The U.S. Air Force (USAF) will not use the new KC-46 Pegasus tanker unless absolutely necessary to fight a powerful adversary, the service Chief of Staff Gen. David Goldfein told Senate legislators on Mar. 3, 2020.
According to Air Force Magazine, the aircraft subpar remote vision system (RVS), Pegasus tanker’s most pressing issue, in fact had been continually circled back during the wide-ranging Senate Armed Services Committee hearing.
RVS is supposed to let Airmen see where the plane’s refueling boom is in relation to an aircraft it is trying to gas up. At around 10 feet from the receiver aircraft, the RVS doesn’t focus well enough to connect, sometimes causing the operator to hit the nearby plane.
“We are meeting every day on that topic,” Air Force Secretary Barbara Barrett said. “It is really one of the highest priorities in the building.”
Barrett added that the USAF is focused on finding find a solution to the RVS problem by the end of March.
Goldfein said that Boeing’s new Chief Executive Officer David Calhoun “committed to me that the KC-46 was his top military priority and he was going to do what was required to fix it. I have seen a change in the behavior of that company since he took over. That’s why we’re more confident sitting here today that we have a serious fix on the table.”
KC-46 is slated to be ready for operations in 2023 or 2024. But Goldfein still isn’t comfortable enough with the tanker to let it fly regular missions. Instead, the Air Force will only send it into battle with highly trained crews if absolutely necessary.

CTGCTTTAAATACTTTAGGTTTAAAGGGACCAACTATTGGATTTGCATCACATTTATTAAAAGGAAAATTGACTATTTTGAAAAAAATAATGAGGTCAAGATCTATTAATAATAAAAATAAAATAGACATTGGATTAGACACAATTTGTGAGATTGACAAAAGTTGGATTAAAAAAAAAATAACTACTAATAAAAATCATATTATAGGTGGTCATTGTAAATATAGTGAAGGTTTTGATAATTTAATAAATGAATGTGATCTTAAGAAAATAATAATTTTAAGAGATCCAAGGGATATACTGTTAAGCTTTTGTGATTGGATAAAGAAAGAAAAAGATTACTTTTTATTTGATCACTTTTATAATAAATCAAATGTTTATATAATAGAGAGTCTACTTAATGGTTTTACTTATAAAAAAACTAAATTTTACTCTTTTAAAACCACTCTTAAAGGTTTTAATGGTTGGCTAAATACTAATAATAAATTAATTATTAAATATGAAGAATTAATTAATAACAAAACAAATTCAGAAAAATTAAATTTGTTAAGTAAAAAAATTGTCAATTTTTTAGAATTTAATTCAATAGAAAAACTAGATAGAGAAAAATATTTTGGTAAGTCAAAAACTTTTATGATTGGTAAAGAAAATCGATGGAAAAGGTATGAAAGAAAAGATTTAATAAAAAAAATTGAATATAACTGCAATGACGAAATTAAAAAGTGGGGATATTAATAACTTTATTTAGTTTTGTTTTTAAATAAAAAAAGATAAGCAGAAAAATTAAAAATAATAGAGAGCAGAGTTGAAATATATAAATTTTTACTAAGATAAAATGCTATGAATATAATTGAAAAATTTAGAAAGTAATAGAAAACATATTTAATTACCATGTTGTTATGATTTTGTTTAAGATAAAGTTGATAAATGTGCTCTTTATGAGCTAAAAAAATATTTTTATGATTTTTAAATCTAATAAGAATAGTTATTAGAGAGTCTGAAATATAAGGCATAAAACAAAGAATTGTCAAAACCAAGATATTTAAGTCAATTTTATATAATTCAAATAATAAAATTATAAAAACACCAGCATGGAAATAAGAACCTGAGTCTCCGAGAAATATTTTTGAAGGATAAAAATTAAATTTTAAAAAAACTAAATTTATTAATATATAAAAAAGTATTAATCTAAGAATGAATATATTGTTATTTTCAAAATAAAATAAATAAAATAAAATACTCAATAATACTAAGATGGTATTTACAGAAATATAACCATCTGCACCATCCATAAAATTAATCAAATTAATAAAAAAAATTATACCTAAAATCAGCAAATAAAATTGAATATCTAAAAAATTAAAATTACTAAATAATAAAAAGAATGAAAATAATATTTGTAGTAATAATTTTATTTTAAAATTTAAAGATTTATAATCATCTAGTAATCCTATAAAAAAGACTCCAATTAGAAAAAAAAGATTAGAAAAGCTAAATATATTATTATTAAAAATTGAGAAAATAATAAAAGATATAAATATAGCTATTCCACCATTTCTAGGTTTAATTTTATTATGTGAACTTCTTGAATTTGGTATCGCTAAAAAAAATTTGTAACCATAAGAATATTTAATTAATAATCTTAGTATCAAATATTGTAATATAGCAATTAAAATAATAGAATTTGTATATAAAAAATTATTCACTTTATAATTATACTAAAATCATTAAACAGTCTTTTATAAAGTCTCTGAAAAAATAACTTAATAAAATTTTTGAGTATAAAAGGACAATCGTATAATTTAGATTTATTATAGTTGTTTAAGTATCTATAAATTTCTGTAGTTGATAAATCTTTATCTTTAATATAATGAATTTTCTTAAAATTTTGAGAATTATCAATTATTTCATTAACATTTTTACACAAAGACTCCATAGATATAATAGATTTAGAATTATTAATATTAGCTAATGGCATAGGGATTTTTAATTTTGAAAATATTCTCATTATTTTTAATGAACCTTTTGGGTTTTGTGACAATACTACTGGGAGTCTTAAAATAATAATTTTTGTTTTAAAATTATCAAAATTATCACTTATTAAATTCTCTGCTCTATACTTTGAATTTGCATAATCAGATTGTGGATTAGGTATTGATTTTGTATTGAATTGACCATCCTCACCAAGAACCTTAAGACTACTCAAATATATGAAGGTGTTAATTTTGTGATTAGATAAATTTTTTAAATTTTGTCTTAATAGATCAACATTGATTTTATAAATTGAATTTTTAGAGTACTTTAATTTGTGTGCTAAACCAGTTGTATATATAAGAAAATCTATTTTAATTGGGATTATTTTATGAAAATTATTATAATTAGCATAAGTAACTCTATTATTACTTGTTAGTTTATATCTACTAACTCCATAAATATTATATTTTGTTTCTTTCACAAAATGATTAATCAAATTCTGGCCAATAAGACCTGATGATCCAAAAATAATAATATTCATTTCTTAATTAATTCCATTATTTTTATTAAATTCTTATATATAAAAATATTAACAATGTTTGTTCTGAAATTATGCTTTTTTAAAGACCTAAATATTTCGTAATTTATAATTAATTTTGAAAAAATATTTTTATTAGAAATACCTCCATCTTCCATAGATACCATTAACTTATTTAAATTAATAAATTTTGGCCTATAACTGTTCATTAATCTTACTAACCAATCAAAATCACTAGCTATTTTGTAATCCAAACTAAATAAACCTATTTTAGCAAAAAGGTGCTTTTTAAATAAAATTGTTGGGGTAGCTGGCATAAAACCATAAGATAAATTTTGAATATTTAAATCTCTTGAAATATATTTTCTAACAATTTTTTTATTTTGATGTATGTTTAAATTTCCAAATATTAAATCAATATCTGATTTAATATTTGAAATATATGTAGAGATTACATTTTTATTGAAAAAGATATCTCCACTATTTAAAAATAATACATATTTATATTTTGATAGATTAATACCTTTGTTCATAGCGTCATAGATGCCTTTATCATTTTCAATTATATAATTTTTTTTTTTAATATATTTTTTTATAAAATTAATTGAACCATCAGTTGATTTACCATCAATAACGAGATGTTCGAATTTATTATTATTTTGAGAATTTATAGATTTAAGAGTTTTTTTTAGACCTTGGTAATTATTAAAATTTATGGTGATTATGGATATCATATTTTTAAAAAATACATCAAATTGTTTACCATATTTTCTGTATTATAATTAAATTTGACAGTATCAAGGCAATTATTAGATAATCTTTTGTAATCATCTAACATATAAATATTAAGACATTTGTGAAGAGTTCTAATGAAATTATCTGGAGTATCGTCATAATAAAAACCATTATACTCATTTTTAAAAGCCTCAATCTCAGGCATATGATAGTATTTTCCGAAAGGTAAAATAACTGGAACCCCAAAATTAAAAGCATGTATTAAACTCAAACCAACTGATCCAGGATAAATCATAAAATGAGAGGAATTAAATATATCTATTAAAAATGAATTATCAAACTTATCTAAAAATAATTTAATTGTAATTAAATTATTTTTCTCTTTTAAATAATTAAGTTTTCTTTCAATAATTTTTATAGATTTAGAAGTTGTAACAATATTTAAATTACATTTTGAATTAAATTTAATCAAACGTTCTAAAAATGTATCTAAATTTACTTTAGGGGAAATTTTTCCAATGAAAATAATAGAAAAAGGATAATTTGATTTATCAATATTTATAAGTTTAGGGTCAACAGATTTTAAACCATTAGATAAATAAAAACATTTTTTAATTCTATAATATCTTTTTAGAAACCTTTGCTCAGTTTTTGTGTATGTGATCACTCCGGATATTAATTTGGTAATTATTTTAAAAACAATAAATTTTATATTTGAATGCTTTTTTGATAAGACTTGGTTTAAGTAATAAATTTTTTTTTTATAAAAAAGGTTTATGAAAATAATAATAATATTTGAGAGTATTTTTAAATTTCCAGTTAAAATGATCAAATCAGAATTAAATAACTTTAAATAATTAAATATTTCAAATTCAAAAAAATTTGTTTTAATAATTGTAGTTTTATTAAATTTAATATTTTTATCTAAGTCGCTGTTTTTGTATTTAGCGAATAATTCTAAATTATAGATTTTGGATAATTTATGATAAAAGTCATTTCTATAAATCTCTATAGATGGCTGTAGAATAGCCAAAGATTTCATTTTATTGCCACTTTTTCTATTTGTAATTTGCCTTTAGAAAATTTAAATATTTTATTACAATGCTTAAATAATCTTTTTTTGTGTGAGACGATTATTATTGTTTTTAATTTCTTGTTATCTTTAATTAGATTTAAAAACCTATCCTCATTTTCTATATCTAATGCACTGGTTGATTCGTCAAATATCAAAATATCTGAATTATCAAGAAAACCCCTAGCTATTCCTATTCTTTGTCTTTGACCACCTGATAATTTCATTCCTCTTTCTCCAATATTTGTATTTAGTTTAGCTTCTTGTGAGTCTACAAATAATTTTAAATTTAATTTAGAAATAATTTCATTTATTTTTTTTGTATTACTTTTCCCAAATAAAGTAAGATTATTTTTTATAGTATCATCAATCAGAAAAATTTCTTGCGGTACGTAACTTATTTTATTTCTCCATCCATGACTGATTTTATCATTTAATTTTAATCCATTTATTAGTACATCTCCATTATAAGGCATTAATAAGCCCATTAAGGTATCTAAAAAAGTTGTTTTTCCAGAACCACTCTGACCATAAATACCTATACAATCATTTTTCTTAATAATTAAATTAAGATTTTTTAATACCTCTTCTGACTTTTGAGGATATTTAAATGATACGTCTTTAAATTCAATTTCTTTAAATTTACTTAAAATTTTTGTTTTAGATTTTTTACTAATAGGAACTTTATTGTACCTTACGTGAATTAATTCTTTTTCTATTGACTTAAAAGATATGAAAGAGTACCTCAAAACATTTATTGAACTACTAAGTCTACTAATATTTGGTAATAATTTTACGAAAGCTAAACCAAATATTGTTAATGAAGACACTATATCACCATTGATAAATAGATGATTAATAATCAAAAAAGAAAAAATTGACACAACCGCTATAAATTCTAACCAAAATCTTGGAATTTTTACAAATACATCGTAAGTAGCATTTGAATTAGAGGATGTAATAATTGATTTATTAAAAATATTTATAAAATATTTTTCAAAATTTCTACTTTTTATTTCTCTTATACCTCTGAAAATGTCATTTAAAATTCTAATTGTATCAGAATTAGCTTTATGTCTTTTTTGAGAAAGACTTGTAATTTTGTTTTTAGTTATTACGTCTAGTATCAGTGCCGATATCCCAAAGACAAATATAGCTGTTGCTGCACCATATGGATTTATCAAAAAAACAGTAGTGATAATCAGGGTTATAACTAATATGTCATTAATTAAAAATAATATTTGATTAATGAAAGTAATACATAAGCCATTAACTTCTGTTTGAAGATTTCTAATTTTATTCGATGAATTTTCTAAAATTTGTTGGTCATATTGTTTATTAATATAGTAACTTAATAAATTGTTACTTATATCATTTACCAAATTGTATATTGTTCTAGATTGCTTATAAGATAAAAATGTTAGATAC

The KC-46A is the first phase in recapitalizing the U.S. Air Force’s aging tanker fleet. With greater refueling, cargo and aeromedical evacuation capabilities compared to the KC-135, the KC-46A is aimed to provide next generation aerial refueling support to Air Force, Navy, Marine Corps and partner-nation receivers.
But, without an RVS fix in place, Airmen would not only deal with blurry vision but also issues like a blinding glare off of the receiver airplane on clear, sunny days.
“If we go to a high-end contingency, we will put every KC-46 we have into the fight,” Goldfein said of a conflict with a country like Russia or China. “We won’t use it for day-to-day operations, but it will be made available for a contingency.”
In addition to refueling, the KC-46A can accommodate a mixed load of passengers, cargo capabilities and aeromedical missions. Goldfein said the USAF is still in the process of certifying the KC-46 for aeromedical flights. The jets will begin aeromedical missions as soon as certification is complete.
KC-46 is a $32 billion, 179-jet program expected to deliver aircraft into the late 2020s, after the Air Force received its first Pegasus more than a year behind schedule. He added that the Air Force and Boeing also need to determine a schedule for retrofitting already-built tankers with the new RVS.
Rhode Island Sen. Jack Reed, the committee’s top Democrat, worried that if a conflict breaks out between the U.S. and another military that requires the KC-46, Airmen who aren’t familiar with the tanker’s issues would endanger themselves or others. Goldfein answered that people will spend some time with the KC-46 during testing and that experienced crews will head into combat.
“When you’re on the receiving end, all you need is a stable boom,” Goldfein said. “Because you’re training on refueling all the time, the boom, is the boom, is the boom. It’s not going to matter that much for the receiver. We’ve just got to make sure that when that fighter, bomber, or what have you comes off and they’re low on gas and they’re in really bad territory, like I’ve been, that that connection happens and they get the fuel pass that they need.”
However, despite the issues the KC-46A is experiencing and weak Foreign Military Sales, on Mar. 3 US State Department has approved the sale of eight Pegasus tankers to Israel for an estimated $2.4 billion.
Photo credit: U.S. Air Force
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